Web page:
Preparing IIS 5.x or 6.0 with a server certificate

The final goal of this exercise is to work with client certificates. But client certificates will not work unless you set up the web server with a server certificate. Even though there are loads of instructions to be found, let me add mine to the stack for the sake of completeness.

I assume that you do not necessarily have a server certificate from one of the large Certificate Authorities (CAs) out there, such as Verisign or Thawte. Instead you want to issue your own certificates for the server and your browser clients later on. You will need to set up your own Certificate Authority service on one of the servers you have control over to make that happen.

Make sure you have a Certificate Services installed on a server.
You can check that in Control Panel, Add or Remove Programs, Add/Remove Windows Components:

When installed correctly you should be able to start the MMC Snap-in for Certification Authority. 

Install a server certificate for the web server that will read client certificates

Detailed instructions on how to do so can be found here or this combo here and here. Never mind that it is for IIS 5.0 and Windows 2000, because the process is the same for IIS 6.0 and Windows 2003.

There are actually two ways to issue a certificate from Certificate Services. One is outlined by KB290625 and uses the website of Certificate Services.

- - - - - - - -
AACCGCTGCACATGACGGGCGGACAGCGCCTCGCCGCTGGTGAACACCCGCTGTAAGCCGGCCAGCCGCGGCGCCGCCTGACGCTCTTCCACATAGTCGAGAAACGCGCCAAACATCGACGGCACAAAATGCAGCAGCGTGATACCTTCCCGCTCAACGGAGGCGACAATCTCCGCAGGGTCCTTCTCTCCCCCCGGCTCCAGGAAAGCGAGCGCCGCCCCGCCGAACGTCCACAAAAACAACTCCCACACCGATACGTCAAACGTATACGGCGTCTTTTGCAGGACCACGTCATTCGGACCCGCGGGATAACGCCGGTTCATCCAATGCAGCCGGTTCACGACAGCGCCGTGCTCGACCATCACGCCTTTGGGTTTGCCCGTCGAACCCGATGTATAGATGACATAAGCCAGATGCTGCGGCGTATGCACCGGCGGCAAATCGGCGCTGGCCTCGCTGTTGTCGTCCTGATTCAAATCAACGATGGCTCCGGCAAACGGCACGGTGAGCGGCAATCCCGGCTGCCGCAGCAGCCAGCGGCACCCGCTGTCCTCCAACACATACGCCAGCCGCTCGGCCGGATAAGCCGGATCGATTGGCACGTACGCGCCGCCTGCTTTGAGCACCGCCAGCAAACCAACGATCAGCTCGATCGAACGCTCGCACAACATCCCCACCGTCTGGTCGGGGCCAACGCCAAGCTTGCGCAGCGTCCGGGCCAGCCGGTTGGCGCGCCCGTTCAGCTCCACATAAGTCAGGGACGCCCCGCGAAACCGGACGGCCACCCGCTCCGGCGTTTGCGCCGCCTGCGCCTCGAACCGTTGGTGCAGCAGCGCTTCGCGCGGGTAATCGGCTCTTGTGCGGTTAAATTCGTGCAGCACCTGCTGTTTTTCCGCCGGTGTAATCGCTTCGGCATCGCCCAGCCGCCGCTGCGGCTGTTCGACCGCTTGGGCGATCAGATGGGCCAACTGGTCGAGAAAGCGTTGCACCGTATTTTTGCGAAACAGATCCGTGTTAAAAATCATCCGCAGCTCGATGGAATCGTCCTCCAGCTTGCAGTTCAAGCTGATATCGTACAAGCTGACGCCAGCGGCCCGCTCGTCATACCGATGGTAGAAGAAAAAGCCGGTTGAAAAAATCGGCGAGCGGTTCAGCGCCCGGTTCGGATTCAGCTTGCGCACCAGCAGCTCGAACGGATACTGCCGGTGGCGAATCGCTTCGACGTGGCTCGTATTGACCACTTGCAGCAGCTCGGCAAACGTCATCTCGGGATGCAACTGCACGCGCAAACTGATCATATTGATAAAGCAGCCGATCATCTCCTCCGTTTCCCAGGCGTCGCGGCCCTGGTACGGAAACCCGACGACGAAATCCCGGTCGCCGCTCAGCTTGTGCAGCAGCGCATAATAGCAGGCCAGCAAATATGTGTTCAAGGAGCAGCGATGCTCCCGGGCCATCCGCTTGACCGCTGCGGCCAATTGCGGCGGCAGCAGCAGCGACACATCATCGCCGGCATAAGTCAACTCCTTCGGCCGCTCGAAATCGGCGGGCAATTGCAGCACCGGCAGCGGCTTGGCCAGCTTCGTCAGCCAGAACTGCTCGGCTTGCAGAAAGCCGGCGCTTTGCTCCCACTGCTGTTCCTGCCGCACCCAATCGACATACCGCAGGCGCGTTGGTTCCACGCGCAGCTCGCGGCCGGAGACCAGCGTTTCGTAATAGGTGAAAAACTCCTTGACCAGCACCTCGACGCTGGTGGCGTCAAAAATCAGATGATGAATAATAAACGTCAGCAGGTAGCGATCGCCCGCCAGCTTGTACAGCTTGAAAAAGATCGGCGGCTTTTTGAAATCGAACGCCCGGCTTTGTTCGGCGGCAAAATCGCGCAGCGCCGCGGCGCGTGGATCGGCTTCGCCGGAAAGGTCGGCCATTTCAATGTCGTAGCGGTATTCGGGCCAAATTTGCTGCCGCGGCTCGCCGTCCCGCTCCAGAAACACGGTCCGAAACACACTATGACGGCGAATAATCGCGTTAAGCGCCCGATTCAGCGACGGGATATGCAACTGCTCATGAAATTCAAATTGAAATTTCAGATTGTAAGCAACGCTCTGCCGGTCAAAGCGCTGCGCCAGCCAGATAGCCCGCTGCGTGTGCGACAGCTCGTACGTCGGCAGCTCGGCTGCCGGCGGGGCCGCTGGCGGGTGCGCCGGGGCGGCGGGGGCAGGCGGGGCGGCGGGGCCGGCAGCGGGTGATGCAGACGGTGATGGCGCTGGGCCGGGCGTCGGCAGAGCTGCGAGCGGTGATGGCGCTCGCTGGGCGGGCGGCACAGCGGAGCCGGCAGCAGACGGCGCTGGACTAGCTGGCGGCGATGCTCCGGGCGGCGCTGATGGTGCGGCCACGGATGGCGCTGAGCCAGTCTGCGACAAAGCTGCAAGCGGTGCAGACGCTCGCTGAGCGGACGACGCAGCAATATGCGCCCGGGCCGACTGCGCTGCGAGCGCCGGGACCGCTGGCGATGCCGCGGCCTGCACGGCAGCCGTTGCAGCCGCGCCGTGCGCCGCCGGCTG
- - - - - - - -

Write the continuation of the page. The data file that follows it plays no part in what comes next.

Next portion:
Alternatively, if you have access to the Certificate server you can fire up the Certification Authority MMC.

  • Right-click the root node of the CA and choose All Tasks, Submit new request.
  • Provide the certificate request file (usually certreq.txt)
    The request will end up in the Pending Requests folder.
  • Issue the certificate by right-clicking the request and selecting Issue request.
  • Go to Issued Certificates and open the new request. Go to the second tab with Details and click the Copy to File button. Save the certificate (*.cer) file.

Test the server certificate with SSL

At this point you have a server certificate installed in your web server. That also means you have enough set up for a SSL connection. Try to reach the server using the https scheme instead of http. You should might get a dialog (on IE 6.0 or lower) or web page (in IE 7.0) showing the following:

In a later post I will talk about why these dialogs appear and how to prevent them. If you select Yes or Continue you should have a secure connection.

From here on

With the server certificate installed we can make the next step to use client certificates. Read more in the next post.

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